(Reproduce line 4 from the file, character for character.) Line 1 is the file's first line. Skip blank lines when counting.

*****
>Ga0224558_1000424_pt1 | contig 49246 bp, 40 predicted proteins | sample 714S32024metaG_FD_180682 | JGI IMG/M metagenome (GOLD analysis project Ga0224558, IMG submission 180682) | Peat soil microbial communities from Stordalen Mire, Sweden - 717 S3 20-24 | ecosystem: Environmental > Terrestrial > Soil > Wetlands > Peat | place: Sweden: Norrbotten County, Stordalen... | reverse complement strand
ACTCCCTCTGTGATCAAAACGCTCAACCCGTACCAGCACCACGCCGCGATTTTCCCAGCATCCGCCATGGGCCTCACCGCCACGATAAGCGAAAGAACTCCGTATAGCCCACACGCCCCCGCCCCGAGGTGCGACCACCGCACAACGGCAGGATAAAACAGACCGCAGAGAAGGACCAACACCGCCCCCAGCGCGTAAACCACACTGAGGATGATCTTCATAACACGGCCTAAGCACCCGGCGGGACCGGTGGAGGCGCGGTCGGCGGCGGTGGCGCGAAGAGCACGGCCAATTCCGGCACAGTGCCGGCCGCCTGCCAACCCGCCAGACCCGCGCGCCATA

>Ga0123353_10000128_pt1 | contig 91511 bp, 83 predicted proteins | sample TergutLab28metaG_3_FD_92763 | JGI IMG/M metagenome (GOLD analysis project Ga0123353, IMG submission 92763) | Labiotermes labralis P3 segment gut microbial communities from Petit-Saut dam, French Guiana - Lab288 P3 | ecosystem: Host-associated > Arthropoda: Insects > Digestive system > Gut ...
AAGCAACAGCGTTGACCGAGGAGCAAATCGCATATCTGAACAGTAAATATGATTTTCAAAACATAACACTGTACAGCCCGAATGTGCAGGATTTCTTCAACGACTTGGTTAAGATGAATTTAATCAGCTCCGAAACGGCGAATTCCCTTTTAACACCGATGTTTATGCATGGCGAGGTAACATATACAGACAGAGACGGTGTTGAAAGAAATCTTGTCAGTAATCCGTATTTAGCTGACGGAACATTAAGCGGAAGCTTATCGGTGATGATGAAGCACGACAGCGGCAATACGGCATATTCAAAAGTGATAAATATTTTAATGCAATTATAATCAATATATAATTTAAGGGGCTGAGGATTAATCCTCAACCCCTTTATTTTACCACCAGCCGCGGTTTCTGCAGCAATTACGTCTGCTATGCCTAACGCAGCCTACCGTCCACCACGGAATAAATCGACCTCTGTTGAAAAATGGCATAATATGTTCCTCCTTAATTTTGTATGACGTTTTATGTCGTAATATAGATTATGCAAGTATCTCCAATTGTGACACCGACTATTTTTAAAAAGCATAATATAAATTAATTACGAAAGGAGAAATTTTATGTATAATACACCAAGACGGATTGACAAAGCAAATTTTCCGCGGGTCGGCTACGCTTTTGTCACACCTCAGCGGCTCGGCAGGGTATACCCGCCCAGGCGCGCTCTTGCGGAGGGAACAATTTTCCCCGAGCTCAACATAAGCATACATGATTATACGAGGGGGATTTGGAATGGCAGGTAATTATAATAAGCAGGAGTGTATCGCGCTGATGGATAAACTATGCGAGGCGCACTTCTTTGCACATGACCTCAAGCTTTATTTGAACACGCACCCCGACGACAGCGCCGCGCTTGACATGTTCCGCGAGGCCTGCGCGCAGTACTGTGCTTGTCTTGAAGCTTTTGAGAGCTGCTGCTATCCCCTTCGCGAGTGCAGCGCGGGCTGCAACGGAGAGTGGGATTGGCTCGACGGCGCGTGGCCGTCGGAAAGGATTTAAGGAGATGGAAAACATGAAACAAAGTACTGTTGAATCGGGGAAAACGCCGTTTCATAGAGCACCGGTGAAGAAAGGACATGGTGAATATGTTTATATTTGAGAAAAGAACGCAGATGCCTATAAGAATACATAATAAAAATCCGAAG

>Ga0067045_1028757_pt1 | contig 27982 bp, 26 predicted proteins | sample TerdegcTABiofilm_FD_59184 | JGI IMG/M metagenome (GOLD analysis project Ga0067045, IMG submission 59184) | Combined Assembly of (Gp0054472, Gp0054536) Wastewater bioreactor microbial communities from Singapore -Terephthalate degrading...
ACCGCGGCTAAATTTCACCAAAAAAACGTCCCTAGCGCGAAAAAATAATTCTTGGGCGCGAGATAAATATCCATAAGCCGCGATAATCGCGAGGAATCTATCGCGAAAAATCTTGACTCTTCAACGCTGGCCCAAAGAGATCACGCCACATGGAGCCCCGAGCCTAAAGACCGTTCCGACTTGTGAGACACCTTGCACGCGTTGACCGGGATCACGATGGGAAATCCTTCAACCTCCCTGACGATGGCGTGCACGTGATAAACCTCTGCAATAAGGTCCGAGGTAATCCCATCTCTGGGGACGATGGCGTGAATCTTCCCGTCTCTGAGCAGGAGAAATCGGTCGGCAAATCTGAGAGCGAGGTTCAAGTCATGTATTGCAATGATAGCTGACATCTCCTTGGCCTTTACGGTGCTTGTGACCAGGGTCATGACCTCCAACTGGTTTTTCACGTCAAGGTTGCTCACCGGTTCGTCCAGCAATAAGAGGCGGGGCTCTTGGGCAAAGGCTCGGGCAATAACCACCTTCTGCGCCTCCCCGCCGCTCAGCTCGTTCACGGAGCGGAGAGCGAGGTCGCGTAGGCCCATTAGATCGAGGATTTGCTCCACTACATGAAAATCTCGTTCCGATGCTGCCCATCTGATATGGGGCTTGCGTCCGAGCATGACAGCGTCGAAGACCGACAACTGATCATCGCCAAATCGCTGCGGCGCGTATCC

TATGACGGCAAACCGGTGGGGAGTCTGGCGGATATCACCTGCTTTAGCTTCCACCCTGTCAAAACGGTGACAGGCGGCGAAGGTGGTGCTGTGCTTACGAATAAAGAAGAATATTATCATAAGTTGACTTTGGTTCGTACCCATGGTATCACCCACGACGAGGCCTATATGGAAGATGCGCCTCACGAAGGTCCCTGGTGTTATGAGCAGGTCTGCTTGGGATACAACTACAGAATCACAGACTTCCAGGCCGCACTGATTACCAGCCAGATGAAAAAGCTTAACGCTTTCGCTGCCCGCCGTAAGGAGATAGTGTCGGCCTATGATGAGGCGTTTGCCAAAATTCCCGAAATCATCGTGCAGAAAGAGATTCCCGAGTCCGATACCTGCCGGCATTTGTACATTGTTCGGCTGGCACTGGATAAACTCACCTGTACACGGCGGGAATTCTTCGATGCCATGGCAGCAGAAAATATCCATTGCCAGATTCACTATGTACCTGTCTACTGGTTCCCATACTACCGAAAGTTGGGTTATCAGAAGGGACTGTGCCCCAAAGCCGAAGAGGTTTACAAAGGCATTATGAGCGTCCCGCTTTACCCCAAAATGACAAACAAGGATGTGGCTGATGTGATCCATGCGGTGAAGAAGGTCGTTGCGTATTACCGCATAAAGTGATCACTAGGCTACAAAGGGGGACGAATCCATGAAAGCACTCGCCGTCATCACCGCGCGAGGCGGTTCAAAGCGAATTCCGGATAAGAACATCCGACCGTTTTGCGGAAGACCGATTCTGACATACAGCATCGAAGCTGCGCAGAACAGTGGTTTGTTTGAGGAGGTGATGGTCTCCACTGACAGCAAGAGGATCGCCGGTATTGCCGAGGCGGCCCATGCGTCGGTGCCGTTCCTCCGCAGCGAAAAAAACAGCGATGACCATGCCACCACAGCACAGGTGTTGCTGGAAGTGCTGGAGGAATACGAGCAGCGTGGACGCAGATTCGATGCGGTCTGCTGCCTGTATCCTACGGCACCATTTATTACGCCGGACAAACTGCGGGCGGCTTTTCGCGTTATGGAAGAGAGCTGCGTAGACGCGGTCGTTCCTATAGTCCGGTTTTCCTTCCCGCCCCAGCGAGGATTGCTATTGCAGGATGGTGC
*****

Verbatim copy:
AAGCAACAGCGTTGACCGAGGAGCAAATCGCATATCTGAACAGTAAATATGATTTTCAAAACATAACACTGTACAGCCCGAATGTGCAGGATTTCTTCAACGACTTGGTTAAGATGAATTTAATCAGCTCCGAAACGGCGAATTCCCTTTTAACACCGATGTTTATGCATGGCGAGGTAACATATACAGACAGAGACGGTGTTGAAAGAAATCTTGTCAGTAATCCGTATTTAGCTGACGGAACATTAAGCGGAAGCTTATCGGTGATGATGAAGCACGACAGCGGCAATACGGCATATTCAAAAGTGATAAATATTTTAATGCAATTATAATCAATATATAATTTAAGGGGCTGAGGATTAATCCTCAACCCCTTTATTTTACCACCAGCCGCGGTTTCTGCAGCAATTACGTCTGCTATGCCTAACGCAGCCTACCGTCCACCACGGAATAAATCGACCTCTGTTGAAAAATGGCATAATATGTTCCTCCTTAATTTTGTATGACGTTTTATGTCGTAATATAGATTATGCAAGTATCTCCAATTGTGACACCGACTATTTTTAAAAAGCATAATATAAATTAATTACGAAAGGAGAAATTTTATGTATAATACACCAAGACGGATTGACAAAGCAAATTTTCCGCGGGTCGGCTACGCTTTTGTCACACCTCAGCGGCTCGGCAGGGTATACCCGCCCAGGCGCGCTCTTGCGGAGGGAACAATTTTCCCCGAGCTCAACATAAGCATACATGATTATACGAGGGGGATTTGGAATGGCAGGTAATTATAATAAGCAGGAGTGTATCGCGCTGATGGATAAACTATGCGAGGCGCACTTCTTTGCACATGACCTCAAGCTTTATTTGAACACGCACCCCGACGACAGCGCCGCGCTTGACATGTTCCGCGAGGCCTGCGCGCAGTACTGTGCTTGTCTTGAAGCTTTTGAGAGCTGCTGCTATCCCCTTCGCGAGTGCAGCGCGGGCTGCAACGGAGAGTGGGATTGGCTCGACGGCGCGTGGCCGTCGGAAAGGATTTAAGGAGATGGAAAACATGAAACAAAGTACTGTTGAATCGGGGAAAACGCCGTTTCATAGAGCACCGGTGAAGAAAGGACATGGTGAATATGTTTATATTTGAGAAAAGAACGCAGATGCCTATAAGAATACATAATAAAAATCCGAAG